“Canada was given the opportunity to see a confidential, preliminary version of the report, and it did submit to me comments, which I took into account in finalizing the report,” Anaya said in an email to CBC News on Saturday.
Otherwise, the report “remains confidential until finalized and made public,” Anaya said.
Last fall, the UN envoy also urged the federal government to:
  • not "rush" forward with the tabling of a First Nations education bill
  • “re-initiate discussions” with aboriginal leaders to develop a process and ultimately come up with an education bill “that addresses aboriginal concerns and incorporates aboriginal view points”
  • launch a "comprehensive and nationwide" inquiry into the case of missing and murdered aboriginal women
  • extend the mandate of the Truth and Reconciliation Commission
The federal government introduced Bill C-33 one month ago following what it said was extensive consultations with First Nations which began in December 2012.
But as recently as two weeks ago, half a dozen chiefs came to Ottawa vowing to scrap the bill after complaining the government never consulted them. The two sides appear to differ on what constitutes a duty to consult.
While the government has refused to launch a national inquiry into the case of missing and murdered aboriginal women, the RCMP said this month there are about 1,186 recorded incidents by police of aboriginal homicides and unresolved missing women investigations. That report is expected to be released soon.
The federal government extended the mandate of the Truth and Reconciliation Commission by a year, until June 2015, so that it can complete its work. An Ontario court ordered the government in 2013 to turn over all residential school documents.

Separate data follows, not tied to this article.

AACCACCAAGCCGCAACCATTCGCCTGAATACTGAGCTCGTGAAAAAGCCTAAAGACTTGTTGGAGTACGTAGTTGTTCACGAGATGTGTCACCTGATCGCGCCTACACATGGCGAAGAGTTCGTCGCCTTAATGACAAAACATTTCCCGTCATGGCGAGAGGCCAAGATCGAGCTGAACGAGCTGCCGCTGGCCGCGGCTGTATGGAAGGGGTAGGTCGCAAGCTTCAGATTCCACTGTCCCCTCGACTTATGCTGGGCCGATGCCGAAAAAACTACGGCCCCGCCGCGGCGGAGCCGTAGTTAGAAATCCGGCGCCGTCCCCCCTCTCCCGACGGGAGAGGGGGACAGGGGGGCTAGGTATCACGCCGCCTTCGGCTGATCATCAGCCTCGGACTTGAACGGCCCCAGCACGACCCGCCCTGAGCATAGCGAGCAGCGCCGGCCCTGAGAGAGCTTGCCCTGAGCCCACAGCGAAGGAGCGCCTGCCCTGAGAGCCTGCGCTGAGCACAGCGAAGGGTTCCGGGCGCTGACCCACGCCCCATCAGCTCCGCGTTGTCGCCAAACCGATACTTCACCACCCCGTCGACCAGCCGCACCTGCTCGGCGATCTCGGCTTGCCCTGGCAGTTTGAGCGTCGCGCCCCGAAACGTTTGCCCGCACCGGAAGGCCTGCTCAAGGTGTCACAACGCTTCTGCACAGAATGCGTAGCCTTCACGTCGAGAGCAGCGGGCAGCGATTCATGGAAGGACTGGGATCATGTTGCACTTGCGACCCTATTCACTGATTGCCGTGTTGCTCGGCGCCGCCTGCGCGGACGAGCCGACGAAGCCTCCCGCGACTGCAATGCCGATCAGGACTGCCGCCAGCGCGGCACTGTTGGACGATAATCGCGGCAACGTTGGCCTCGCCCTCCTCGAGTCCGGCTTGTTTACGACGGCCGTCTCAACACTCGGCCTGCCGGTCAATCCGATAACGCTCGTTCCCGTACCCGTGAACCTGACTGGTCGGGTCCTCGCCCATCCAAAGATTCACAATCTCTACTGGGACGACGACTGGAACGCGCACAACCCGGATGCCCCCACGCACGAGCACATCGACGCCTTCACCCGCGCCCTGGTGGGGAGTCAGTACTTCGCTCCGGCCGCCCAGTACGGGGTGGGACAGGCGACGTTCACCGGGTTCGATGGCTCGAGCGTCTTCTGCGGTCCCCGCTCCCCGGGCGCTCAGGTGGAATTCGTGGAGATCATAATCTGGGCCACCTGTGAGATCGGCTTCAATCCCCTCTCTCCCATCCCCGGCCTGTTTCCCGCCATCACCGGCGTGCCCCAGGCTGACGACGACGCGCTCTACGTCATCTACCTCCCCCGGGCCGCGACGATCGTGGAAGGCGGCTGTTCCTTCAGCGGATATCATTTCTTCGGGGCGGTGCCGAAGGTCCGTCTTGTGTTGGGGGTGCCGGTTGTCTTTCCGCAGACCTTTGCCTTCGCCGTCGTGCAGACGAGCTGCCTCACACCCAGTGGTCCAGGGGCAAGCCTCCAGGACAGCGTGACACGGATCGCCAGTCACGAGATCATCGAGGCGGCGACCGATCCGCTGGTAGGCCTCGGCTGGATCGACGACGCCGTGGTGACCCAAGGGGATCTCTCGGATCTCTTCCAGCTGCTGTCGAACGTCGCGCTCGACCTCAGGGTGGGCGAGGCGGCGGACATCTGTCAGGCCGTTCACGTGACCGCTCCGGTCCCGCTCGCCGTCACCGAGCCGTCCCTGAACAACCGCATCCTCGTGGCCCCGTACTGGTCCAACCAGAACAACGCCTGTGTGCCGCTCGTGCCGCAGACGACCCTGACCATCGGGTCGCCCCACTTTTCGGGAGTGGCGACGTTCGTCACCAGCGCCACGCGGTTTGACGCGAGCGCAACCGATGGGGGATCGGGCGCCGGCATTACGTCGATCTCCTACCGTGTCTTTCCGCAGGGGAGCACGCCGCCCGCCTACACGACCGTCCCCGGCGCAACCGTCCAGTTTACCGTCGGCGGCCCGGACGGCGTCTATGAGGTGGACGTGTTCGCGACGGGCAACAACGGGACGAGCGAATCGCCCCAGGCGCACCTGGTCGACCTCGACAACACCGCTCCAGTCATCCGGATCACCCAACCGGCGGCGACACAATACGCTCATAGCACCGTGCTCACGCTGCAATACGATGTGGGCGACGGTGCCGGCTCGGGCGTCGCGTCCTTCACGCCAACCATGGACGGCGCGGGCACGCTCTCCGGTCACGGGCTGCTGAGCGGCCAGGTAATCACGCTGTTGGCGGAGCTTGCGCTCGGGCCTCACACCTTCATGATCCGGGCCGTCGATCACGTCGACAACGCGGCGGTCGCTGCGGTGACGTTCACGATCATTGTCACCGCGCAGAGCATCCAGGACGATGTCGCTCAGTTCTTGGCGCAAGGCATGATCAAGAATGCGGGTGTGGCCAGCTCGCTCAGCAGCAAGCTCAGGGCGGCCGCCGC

Anaya’s term as special rapporteur on the rights of indigenous peoples comes to a close at the end of the month.
The UN Human Rights Council confirmed on May 8 that Vicky Tauli-Corpuz will replace Anaya beginning June 1.

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Veronica, we adult adoptees are thinking of you today and every day. We will be here when you need us. Your journey in the adopted life has begun, nothing can revoke that now, the damage cannot be undone. Be courageous, you have what no adoptee before you has had; a strong group of adult adoptees who know your story, who are behind you and will always be so.

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New York’s 4o-year battle for OBC access ended when on January 15 2020, OBCs were opened to all New York adoptees upon request without restriction. In only three days, over 3,600 adoptees filed for their record of birth. The bill that unsealed records was passed 196-12.

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As the single largest unregulated industry in the United States, adoption is viewed as a benevolent action that results in the formation of “forever families.”
The truth is that it is a very lucrative business with a known sales pitch. With profits last estimated at over $1.44 billion dollars a year, mothers who consider adoption for their babies need to be very aware that all of this promotion clouds the facts and only though independent research can they get an accurate account of what life might be like for both them and their child after signing the adoption paperwork.